Radio Times praised the story for its multi-layered structure, exploring the hidden depths in the characters. "Sarah Dollard accomplishes this beautifully in Thin Ice. She wipes away a dusting of frost to give us a window into the Doctor’s soul and examines his moral code; the ideals he aspires to and the crimes and misdemeanors he’s prepared to indulge."
The Mirror enjoyed the period nature of the show. "Any time Doctor Who dips a toe into period drama it really goes for it. It delivers a grand scale for the Frost Fair, with an army of extras, wonderful costumes, and sets filled with small touches that all come together to create a visually engaging 45 minutes."
The Telegraph, while enjoying the story, was disappointed by the ending and the effects. "Last week’s story, “Smile”, was let down by a rushed ending. The denouement here was almost as disappointing. Sutcliffe tried to blow up the ice for a reason that wasn’t entirely clear. When the creature swam off down the Thames to freedom, its strange scale and unconvincing appearance resembled a Fifties monster movie."
The Nerdist praises the work of writer Sarah Dollard. "With Thin Ice, we get the sense that she’s been able to explore the topics that are important to her, worth talking about, and don’t pull any punches. From the tackling of racism and classism to the moral dilemma of the Doctor being surrounded by death at all times and even being complicit, it’s all right there, and it’s refreshing.".
The writing was also praised by Ars Technica "The first two episodes struggled to dance between the mostly-excellent teacher/student friendship and somewhat inconsistent sci-fi plot lines. Thin Ice, however, skates through with ease. Writer Sarah Dollard—whose debut episode, Face the Raven, "killed off" Clara last season—ably steers the whole thing through a (Moby Dick)ensian world."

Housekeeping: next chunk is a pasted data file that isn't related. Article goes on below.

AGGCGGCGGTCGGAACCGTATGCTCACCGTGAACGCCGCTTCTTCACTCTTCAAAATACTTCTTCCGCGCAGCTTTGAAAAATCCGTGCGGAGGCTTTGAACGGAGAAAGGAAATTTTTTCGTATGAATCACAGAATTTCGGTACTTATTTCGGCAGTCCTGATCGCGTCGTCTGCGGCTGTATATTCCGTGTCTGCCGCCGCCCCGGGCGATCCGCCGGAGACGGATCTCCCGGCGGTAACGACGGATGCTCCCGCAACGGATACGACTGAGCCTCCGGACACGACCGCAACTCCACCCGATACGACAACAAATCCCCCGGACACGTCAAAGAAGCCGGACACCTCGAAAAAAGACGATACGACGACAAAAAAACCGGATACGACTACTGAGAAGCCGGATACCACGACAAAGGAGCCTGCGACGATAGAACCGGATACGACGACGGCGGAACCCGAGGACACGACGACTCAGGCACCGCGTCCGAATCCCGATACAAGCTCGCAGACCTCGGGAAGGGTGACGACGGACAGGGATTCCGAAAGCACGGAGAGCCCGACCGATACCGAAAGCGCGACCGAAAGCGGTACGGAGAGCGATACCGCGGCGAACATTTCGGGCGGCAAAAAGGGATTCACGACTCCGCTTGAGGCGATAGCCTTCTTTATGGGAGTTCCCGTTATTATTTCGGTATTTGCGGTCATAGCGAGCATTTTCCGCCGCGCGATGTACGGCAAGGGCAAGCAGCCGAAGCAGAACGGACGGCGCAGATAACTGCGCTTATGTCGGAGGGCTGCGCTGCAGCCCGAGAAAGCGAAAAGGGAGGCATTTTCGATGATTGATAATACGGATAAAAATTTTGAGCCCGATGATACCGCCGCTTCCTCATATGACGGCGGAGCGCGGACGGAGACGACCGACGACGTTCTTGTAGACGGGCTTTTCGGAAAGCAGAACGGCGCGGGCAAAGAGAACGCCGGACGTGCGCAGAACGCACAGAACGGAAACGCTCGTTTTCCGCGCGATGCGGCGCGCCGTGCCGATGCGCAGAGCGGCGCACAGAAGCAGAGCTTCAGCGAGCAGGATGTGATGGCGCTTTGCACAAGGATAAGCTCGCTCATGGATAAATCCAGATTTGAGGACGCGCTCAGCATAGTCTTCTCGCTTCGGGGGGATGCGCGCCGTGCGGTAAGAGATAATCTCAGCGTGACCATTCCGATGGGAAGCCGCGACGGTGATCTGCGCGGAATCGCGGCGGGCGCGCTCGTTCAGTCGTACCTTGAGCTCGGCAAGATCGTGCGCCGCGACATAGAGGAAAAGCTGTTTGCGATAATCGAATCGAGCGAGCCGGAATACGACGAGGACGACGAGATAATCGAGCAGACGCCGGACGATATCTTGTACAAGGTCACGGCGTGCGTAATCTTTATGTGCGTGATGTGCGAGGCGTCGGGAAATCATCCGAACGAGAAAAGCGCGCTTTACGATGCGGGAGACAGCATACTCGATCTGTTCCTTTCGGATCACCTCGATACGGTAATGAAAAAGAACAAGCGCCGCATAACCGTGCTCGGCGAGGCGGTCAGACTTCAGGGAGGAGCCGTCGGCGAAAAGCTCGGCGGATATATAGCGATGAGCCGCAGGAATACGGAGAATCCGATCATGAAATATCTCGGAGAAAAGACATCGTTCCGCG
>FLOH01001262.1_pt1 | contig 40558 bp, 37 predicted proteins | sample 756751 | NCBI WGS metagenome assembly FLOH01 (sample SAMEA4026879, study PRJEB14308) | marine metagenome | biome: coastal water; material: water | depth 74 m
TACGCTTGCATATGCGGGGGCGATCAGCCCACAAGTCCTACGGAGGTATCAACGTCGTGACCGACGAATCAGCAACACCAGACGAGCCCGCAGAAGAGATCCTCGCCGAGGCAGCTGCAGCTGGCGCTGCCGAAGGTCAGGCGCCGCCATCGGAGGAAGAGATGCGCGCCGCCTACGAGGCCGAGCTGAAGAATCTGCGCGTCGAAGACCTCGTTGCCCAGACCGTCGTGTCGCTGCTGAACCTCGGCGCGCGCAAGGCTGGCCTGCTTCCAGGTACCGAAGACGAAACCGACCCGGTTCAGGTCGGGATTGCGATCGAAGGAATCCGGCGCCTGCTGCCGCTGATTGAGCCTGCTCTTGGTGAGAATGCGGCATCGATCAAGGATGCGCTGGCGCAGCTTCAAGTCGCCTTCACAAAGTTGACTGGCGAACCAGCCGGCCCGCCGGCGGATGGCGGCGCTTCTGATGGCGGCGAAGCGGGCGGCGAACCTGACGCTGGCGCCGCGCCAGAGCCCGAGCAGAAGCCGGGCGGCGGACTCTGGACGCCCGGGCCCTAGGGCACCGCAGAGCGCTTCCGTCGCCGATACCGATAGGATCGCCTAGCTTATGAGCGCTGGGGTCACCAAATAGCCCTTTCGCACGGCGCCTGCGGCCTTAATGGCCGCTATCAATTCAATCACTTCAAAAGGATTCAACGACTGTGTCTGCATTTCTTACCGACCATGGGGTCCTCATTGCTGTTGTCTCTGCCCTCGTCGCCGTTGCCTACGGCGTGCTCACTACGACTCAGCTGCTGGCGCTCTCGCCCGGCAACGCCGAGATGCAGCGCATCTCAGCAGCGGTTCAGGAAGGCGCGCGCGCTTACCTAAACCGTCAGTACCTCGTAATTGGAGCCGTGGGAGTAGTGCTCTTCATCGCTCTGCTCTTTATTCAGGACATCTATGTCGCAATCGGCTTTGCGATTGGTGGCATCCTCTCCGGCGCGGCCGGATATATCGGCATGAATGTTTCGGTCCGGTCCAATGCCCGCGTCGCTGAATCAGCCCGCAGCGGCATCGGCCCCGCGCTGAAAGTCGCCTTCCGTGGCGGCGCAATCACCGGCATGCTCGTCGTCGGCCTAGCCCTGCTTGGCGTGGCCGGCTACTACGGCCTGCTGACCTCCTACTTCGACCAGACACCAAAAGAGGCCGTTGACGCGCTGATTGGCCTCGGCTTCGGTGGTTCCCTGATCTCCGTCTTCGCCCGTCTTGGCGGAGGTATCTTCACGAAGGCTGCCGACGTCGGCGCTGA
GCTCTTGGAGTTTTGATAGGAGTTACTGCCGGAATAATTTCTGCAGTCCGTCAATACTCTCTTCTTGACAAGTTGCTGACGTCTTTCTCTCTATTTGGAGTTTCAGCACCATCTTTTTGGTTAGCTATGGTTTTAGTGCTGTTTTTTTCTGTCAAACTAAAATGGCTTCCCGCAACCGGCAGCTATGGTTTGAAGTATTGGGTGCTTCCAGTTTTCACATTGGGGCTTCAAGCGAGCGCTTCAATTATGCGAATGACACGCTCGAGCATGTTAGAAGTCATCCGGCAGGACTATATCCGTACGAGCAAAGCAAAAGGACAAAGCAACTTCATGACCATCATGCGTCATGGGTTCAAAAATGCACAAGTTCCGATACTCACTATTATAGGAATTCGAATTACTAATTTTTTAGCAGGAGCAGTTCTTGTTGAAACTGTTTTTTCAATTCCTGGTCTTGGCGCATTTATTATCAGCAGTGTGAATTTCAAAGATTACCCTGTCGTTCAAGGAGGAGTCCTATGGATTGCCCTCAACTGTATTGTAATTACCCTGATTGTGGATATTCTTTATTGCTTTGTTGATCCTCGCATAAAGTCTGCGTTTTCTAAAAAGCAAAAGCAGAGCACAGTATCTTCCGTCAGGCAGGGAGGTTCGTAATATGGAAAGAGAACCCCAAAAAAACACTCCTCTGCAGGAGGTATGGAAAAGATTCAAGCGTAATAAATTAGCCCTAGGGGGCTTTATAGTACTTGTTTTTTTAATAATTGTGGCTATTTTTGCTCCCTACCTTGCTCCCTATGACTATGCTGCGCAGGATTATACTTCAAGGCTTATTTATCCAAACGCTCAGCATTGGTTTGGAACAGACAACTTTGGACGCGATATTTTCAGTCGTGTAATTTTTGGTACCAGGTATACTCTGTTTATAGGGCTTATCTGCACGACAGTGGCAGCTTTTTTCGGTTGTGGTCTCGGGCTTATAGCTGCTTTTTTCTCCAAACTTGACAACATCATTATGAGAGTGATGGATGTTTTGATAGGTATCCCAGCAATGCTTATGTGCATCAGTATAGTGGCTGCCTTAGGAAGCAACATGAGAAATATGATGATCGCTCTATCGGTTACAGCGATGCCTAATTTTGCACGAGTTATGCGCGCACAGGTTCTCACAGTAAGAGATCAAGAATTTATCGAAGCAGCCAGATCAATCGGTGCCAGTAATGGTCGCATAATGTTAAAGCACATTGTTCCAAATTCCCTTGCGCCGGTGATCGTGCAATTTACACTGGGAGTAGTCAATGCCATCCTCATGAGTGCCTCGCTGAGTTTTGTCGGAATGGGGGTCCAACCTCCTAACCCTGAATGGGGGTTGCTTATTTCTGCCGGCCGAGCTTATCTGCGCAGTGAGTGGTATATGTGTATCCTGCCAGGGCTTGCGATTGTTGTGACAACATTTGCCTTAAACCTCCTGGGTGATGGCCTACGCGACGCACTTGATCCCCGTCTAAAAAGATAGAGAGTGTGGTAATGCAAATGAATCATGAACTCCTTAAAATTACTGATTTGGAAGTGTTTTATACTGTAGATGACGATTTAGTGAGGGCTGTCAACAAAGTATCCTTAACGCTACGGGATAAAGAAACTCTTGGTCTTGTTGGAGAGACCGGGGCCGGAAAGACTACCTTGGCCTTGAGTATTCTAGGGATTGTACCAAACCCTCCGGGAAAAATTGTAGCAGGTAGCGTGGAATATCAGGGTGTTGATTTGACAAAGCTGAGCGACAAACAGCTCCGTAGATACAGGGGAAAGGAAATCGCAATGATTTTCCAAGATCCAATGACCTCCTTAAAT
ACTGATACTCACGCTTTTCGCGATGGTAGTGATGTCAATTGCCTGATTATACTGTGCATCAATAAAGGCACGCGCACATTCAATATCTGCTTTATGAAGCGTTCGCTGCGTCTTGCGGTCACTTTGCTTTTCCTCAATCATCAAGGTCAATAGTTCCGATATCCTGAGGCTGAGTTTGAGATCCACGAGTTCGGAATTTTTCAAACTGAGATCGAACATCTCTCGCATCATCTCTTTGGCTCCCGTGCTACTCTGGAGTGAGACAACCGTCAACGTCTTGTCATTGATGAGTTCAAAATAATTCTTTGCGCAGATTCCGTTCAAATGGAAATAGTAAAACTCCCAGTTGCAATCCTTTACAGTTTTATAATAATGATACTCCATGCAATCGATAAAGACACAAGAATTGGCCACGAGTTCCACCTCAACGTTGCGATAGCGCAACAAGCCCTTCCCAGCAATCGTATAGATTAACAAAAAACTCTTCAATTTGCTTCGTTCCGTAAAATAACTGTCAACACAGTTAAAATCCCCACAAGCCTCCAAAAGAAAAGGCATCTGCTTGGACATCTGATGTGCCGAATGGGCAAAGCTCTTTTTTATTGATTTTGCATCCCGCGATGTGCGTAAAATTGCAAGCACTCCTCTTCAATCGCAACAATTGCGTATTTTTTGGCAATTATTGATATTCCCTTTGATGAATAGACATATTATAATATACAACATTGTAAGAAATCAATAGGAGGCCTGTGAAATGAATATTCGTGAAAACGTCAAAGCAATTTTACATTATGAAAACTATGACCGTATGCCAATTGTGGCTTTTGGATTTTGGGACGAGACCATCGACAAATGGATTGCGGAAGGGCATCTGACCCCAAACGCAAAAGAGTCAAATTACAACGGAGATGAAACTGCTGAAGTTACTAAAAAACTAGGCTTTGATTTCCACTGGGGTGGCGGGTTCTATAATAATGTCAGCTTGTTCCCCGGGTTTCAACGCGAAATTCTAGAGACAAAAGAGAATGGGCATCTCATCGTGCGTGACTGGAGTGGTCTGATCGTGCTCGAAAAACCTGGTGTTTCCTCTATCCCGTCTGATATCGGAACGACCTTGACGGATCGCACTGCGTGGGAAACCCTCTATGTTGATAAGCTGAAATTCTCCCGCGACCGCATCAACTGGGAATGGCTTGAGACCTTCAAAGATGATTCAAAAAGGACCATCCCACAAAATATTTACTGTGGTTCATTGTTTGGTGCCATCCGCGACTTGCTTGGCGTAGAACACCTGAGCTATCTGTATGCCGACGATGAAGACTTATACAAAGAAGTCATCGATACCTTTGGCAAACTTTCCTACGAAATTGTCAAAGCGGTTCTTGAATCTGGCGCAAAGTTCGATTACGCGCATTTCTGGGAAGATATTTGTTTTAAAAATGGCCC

Digital Spy called the episode a fun romp with hidden depths. "Not only is the scenery of 'Thin Ice' visually rich, with circus folk and an elephant milling about on a frozen river, but there's also something innately odd about it. In other words, it's the perfect backdrop for one of this show's twisted trips into the past."
While Den of Geek looked at the various elements in the story. "There’s a bubbling racial and slavery subtext to the episode, and just when you think it’s going to stay there, Sarah Dollard brings it furiously to the surface."
Inverse.com looked at the relationship between The Doctor and the Companion. "Unlike more recent seasons of Doctor Who, this episode went out of its way to establish that the Last of the Time Lords himself feels like he works for the people of Earth. He calls Bill “boss” at the end of the episode and in a pivotal moment says “I serve at the pleasure of the human race.”
Screen Rant also investigated the impact of the new companion on the series. "Bill will be the first companion who is a product of Capaldi’s sometimes brusque but no less compassionate Doctor. As such, his actions at the beginning of their time together will forever shape Bill’s impression of the two-hearted alien moving forward, regardless the form he takes when it’s time to regenerate at the end of the season."
IGN looked at the structure of the story. "This third episode follows the pattern established by the previous two installments with a one-off adventure that feels in some ways like old-school Who. Here, as Bill wades deeper into the exciting insanity of the Doctor’s lifestyle, she also realizes that it’s not all fun and games and stealing pies. Ah yes, the life lessons of a companion."
AV Club admired the shift between serious and comic elements in the story. "Such sudden shifts between light and dark could undermine both aspects of the episode, but Dollard’s script is nimble enough to make keeping the audience off-balance into an asset. That can only work if the actors are confident enough in their performances to serve as an anchor for the various tones, and Capaldi and Mackie prove up to the challenge."
Finally Games Radar thinks this type of story is what Doctor Who was made for. "Unflinching storytelling at its finest, Thin Ice doesn’t shy away from the historical difficulties of taking a black companion to the 19th century. Pearl Mackie’s performance is fantastic from the get-go"
Our own review can be found in our Reviews section.